Qiang Lin, at left, assistant professor of electrical and computer engineering, and PhD student Wei Jiang, worked with researchers at the University of Victoria to show how the "optical spring" effect could enhance the detection of single particles and molecules. (University of Rochester)
Engineering researchers have developed a new method to identify single molecules or particles using a unique optical technology. This technology employs a spring force, which is created by a circulating light within a micro-resonator.
The study, performed by researchers from the University of Victoria and the
University of Rochester, has been reported in Nature Communications.
The unique optical technology has many promising applications, such as security screening, drug development, medical diagnostics, and environmental science.
The force created by the circulating light makes the tiny resonator shake in a periodic manner. When a biomolecule or particle falls on this vibrating resonator, the supposed “optical spring” effect modifies the vibration in a specific manner, which in turn improves the detection of molecules and particles.
This is the first time the sensing capability of the optical spring force has been realized, although the optical spring effect has been known for more than a decade.
Wei Jiang, Doctoral Student, University of Rochester
Assistant professor Tao Lu at Victoria, doctoral student Wenyan Lu, and Qiang Lin, assistant professor of electrical and computer engineering at Rochester were also part of the study.
The researchers used a whispering gallery micro-resonator - an optical resonator - for their study. This resonator was inspired by the “whispering gallery” effect that was initially found in London’s St. Paul’s Cathedral, where a voice murmured against one wall reverberates around the circular rim of the chamber and can be distinctly heard beyond 40 m away on the other side.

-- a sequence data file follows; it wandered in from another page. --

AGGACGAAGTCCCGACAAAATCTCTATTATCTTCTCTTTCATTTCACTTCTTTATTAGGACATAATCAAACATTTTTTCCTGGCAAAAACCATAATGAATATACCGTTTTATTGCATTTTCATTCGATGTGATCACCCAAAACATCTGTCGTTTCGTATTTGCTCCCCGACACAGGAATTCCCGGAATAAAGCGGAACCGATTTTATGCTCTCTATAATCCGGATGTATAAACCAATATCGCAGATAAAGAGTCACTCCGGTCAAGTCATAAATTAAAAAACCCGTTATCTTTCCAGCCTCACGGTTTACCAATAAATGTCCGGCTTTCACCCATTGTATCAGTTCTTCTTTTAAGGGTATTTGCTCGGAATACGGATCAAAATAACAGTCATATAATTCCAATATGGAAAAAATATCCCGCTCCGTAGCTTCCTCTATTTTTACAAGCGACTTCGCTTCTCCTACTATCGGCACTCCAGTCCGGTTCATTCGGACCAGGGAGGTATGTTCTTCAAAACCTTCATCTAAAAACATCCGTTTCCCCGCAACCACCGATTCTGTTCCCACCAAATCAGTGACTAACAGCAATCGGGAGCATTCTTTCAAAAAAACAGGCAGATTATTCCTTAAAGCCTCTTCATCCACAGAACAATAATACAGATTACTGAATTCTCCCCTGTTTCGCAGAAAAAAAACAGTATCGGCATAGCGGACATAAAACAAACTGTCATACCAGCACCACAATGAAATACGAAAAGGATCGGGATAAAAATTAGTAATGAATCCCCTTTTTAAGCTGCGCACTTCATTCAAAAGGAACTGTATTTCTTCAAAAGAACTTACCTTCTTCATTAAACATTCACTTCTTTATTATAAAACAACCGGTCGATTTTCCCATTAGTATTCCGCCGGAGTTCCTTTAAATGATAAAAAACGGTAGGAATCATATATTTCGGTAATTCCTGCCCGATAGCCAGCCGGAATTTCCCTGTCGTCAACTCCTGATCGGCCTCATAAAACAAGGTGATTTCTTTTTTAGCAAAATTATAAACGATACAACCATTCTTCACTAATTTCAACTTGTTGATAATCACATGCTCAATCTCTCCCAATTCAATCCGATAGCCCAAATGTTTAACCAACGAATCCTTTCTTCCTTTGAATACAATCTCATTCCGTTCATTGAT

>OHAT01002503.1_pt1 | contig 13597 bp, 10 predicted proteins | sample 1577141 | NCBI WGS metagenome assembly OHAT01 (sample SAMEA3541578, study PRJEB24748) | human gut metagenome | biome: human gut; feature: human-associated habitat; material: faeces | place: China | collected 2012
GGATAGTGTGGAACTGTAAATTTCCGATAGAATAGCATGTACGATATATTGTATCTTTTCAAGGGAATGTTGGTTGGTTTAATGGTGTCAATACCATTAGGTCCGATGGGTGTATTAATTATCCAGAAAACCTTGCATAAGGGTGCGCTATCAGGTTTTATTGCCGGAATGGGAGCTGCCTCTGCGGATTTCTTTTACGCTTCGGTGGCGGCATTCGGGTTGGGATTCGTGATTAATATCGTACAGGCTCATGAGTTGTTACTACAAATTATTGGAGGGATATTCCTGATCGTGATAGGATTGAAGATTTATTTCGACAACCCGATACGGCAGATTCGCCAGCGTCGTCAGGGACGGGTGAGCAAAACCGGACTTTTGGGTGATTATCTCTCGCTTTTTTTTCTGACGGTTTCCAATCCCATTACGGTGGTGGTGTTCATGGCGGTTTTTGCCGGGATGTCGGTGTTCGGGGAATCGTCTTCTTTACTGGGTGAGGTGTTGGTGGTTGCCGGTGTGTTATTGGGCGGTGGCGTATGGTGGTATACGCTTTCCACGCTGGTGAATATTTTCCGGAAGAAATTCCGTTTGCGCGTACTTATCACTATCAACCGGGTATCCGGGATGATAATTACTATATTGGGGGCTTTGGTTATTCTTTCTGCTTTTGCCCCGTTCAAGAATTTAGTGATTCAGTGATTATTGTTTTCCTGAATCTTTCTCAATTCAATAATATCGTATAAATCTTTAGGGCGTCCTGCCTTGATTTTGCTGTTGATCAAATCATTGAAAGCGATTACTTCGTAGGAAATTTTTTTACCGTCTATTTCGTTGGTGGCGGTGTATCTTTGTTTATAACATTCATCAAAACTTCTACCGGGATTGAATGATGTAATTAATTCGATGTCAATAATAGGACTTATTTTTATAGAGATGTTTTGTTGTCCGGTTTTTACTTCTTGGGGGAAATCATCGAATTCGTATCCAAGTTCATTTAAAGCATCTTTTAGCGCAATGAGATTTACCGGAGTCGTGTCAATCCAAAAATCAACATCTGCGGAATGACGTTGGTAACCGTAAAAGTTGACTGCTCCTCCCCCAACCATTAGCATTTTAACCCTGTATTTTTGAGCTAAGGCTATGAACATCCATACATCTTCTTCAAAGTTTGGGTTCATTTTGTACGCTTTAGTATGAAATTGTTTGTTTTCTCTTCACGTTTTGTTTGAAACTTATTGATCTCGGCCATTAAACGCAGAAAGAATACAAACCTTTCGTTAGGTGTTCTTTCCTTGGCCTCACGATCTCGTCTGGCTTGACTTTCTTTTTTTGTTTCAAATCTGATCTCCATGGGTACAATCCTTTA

The researchers’ miniaturized resonator uses light instead of sound, and measures just 100 µm in diameter - about the width of a single strand of human hair.
“The ability to detect a single molecule or nanoparticle is essential for many applications,” note Yu and Lu. “To date, many approaches have been used to observe single particles. Our discovery may allow scientists to detect particles as minuscule as a single atom, or a single base pair of DNA.”
The sensing principle is so universal that it can be applied to many sensing applications beyond molecule sensing itself, such as inertial sensing, electromagnetic field sensing, gas sensing, etc., that we are going to explore in the near future. We proved the sensing principle in a whispering gallery resonator. The next step is to transfer our technology to a more practical and fully integrated chip-scale device platform that could be used in our daily lives in the future. This technological development will be well in line with AIM Photonics.
Qiang Lin, Assistant Professor, University of Rochester
Last year, it was announced that the American Institute for Manufacturing Integrated Photonics (AIM Photonics), will be headquartered in Rochester, and will combine the country’s leading talent from universities, companies, and federal research institutions under a single entity to design advanced integrated photonics.
The National Science Foundation, the National Sciences and Engineering Research Council of Canada, and the Defense Advanced Research Projects Agency have funded the study.